Student loans that don't charge any interest—thus saving students thousands of dollars—sound like great deals.
But while interest-free loans are almost always better deals than private student loans made by banks or credit unions, they typically don't offer some of the benefits of federal student loans.
Here are some pros and cons to consider before committing to an interest-free student loan.
Big savings: Students with no-interest loans pay back exactly the amount they borrowed. That saves thousands of dollars in interest over the long term. Students who borrow the maximum $27,000 from the federal government's "unsubsidized" Stafford student loan program for four years' worth of tuition often end up repaying $10,000 more than they actually borrowed because of added interest. Those who take out private student loans, which can charge higher fees and interest, can pay tens of thousands of dollars worth of interest.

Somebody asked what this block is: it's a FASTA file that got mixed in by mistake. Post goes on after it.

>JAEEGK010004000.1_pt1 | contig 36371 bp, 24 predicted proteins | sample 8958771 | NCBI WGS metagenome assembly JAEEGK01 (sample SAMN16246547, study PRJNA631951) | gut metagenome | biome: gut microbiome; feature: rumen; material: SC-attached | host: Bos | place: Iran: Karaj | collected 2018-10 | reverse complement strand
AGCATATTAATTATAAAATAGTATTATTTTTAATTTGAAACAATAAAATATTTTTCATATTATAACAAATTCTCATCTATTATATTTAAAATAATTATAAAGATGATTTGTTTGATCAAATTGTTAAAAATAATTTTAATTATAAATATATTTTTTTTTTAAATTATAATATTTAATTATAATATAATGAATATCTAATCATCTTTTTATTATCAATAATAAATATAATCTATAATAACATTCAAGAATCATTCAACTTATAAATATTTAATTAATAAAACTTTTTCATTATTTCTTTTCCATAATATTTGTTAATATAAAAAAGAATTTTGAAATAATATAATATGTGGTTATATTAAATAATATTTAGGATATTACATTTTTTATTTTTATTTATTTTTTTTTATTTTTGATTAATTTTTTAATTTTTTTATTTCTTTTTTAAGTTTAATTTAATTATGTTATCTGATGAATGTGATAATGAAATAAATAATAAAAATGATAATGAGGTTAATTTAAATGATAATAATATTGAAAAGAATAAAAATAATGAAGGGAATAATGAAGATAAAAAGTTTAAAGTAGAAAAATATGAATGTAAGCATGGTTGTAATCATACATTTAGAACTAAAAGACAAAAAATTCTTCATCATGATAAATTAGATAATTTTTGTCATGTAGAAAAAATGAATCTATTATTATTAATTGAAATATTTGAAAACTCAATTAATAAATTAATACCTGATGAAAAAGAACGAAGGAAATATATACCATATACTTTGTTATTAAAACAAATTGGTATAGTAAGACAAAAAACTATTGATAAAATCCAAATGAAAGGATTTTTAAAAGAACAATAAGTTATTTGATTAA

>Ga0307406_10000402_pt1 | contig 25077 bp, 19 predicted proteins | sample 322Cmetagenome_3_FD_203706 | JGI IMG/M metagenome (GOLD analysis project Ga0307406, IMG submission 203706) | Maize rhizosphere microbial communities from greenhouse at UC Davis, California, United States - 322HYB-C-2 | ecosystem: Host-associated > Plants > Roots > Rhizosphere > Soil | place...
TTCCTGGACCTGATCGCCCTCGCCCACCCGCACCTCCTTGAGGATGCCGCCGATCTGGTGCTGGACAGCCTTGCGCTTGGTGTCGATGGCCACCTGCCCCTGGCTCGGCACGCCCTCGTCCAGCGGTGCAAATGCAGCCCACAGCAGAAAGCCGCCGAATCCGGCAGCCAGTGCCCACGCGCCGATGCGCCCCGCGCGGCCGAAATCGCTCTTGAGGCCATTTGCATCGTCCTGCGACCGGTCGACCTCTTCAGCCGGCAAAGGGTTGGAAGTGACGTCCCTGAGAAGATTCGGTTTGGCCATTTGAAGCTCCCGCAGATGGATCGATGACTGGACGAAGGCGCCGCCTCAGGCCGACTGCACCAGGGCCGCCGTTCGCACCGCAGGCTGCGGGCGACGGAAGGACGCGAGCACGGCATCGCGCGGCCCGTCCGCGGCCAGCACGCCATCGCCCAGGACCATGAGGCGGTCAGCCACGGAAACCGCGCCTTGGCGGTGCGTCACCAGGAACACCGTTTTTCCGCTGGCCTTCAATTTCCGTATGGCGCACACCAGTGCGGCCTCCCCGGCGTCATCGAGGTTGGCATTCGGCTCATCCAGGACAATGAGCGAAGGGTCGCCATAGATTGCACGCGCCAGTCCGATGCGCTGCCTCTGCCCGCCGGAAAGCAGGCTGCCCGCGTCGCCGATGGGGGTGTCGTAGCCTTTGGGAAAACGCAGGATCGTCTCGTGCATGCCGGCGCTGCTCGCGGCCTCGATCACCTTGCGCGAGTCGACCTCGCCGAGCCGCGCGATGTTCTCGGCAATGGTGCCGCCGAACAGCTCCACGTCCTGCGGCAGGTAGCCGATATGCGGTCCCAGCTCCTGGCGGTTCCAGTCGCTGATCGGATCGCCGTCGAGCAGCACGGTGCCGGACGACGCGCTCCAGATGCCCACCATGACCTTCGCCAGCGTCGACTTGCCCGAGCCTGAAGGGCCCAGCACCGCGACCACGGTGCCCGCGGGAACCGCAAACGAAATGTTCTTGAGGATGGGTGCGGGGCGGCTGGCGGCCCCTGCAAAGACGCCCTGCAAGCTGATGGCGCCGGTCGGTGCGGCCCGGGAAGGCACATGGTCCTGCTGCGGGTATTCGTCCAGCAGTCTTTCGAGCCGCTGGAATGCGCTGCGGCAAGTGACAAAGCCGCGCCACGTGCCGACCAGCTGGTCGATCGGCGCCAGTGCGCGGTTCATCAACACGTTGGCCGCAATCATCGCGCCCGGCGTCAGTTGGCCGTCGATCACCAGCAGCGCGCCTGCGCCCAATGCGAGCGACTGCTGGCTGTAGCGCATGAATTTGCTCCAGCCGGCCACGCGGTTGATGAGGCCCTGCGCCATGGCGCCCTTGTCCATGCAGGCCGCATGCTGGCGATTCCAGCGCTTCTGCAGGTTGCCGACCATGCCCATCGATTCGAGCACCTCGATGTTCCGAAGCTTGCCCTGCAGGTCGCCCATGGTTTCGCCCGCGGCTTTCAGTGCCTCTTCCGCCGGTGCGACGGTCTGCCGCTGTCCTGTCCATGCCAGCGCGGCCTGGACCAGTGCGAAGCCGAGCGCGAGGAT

Helping others: Many of the charities that make interest-free student loans use the monthly repayment checks to fund loans for other students, so your money is directly helping fellow students.
Applications: Many of the charities require extensive essays or personal interviews. To qualify for federal student loans, students need only fill out the Free Application for Federal Student Aid, which most students have to fill out to apply for other financial aid anyway.
[Read about recent improvements to federal student loans.]
Co-signers: Some charities require students to find adults with good credit who will promise to repay the money if the students fail to do so. Federal student loans don't require co-signers.
Immediate repayment: Some charities require students to start making small monthly payments immediately. Federal student loans waive payments as long as students attend college at least half time.
[Read 11 Steps to Relief From Federal Student Loans.]
No Forgiveness: Graduates who go into public service can have a portion of their federal student debts forgiven after 10 years of payments. Charitable loans don't qualify for the government's public service forgiveness.
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